Here we present a biomimetic LSC concept and report on findings on how to construct such a concentrator that addresses all these limitations in a single and simple device. The LSC is based on a similar donor–acceptor dye funneling system as natural light-harvesting pigment protein complexes (Fig. 1a, b). It consists of a larger amount of donor pigments that absorb light and funnel it onto few acceptor molecules. However, while the donors are randomly oriented—allowing absorbing nearly the entire light from any incident angles—the acceptor molecules are of well-defined orientation with respect to the laboratory frame. Because of the common orientation, all acceptors emit light in certain predefined directions perpendicular to their transition dipole moment and can therefore direct the light onto an efficient photoconversion device using, for example, very efficient total reflection waveguiding (Fig. 1d). Since only few acceptor molecules direct the light onto the energy-converting device, re-absorption is greatly reduced. Compared to conventional LSC, escape-cone losses can be reduced by more than a factor of two resulting in <10% photons escaping the total internal reflection waveguiding. The concept also allows for stack structures, covering several spectral ranges with ideal pigments and photovoltaics for each range (Fig. 1e) to ultimatively convert the entire spectrum with high efficiency.


Construction of artificial light-harvesting antennas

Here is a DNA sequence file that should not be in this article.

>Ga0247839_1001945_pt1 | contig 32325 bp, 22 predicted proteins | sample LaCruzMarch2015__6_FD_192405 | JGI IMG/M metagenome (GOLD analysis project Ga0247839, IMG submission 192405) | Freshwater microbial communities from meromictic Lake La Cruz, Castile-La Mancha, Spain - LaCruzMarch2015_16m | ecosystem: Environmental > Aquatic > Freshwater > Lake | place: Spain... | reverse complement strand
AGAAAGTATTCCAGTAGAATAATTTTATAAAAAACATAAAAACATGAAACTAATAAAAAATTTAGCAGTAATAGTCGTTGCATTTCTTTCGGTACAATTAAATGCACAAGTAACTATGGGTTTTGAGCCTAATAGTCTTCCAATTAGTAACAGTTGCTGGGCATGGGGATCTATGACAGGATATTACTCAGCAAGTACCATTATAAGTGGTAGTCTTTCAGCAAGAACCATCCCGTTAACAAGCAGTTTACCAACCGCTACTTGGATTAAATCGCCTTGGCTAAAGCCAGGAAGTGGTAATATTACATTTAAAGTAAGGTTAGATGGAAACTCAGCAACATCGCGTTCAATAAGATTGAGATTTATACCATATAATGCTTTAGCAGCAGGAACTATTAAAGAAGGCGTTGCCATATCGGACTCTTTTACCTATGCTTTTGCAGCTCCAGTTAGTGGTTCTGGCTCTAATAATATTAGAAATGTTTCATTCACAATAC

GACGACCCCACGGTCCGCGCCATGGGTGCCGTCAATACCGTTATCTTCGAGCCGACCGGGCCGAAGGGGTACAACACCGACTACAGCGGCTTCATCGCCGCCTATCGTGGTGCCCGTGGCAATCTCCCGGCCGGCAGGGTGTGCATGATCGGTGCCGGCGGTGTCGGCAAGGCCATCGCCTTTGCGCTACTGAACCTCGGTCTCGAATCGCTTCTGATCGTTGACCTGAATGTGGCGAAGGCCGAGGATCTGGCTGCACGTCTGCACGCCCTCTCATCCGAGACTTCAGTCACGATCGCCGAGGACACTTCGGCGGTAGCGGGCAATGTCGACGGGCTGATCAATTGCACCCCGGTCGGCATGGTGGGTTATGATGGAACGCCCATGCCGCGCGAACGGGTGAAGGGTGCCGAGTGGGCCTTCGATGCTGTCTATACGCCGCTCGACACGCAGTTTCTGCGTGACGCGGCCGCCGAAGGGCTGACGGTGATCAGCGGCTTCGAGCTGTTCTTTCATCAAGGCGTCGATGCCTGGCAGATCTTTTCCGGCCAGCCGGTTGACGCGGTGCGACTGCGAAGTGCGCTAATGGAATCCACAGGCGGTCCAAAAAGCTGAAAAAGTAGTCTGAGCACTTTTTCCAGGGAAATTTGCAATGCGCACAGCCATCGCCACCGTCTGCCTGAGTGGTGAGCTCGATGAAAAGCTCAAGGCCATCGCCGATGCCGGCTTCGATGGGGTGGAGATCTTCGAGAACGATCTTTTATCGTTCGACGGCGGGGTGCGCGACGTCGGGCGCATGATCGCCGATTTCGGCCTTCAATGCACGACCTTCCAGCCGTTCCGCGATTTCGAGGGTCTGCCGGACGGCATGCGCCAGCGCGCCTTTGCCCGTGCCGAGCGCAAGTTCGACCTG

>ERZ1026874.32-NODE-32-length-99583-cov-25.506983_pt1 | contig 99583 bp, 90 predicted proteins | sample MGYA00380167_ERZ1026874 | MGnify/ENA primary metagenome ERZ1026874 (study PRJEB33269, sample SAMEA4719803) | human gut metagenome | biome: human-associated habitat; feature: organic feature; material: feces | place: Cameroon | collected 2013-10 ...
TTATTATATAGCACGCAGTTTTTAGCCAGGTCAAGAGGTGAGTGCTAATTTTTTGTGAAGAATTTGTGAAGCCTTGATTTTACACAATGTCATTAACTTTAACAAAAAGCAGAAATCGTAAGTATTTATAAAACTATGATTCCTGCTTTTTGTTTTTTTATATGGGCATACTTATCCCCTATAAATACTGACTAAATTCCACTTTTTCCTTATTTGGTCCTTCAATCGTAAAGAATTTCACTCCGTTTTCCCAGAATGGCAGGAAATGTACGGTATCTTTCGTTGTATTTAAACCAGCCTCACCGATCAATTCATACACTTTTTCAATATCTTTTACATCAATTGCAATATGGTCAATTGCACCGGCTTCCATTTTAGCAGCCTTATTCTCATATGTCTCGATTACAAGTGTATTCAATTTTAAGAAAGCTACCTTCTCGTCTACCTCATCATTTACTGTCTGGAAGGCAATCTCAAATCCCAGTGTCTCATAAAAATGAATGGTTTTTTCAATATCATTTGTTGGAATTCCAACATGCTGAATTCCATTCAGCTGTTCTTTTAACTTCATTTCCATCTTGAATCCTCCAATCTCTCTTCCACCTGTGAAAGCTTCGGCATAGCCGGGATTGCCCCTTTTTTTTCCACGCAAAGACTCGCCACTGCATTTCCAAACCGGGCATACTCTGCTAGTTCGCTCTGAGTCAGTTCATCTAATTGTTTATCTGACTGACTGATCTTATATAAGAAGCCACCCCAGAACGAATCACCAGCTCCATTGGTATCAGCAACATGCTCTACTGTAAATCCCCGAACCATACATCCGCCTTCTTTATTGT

To construct a solar concentrator with randomly oriented donors and aligned single acceptors practically, we first screened systematically standard fluorescence dyes in different polymer materials for their capability to be aligned by stretching the polymers with the pigments included. Using polarized fluorescence spectroscopy, we observed that some pigments undergo a very efficient re-orientation during this process while others did not at all (Supplementary Note 1, Supplementary Table 1, and Supplementary Figure 1). Intriguingly, drastic differences in this behavior were observed even within the same class of fluorescence dyes. For example, Coumarin 6 displayed a very efficient alignment in this process while reorientation of Coumarin 1 was still almost negligible even at 400% polymer foil extension. We suspect that this observation is related to different molecular structures that are either more bulky or elongate. The finding that some fluorescent dyes reorient while others do not put us in the very favorable position to select dyes with spectral ranges matching ideally for efficient Förster energy transfer and superb photovoltaic materials as well as desired donor and acceptor orientations. For a first proof of principle of the concept, we chose Coumarin 1 as light-harvesting and funneling donor and Coumarin 6 as the light-directing acceptor. Both have an excellent spectral overlap and the emission of Coumarin 6 matches with a maximum at ~520 nm perfectly highly efficient InGaP photovoltaic elements. Testing various concentrations and donor to acceptor ratios, we found a ratio of about 10 donor molecules per acceptor and a nearest donor–acceptor inter pigment distance of about ~1.5–2 nm in ~50 µm thick polyvinyl alcohol (PVA) foils stretched by 400% suitable for a first test (Supplementary Note 1 and Methods).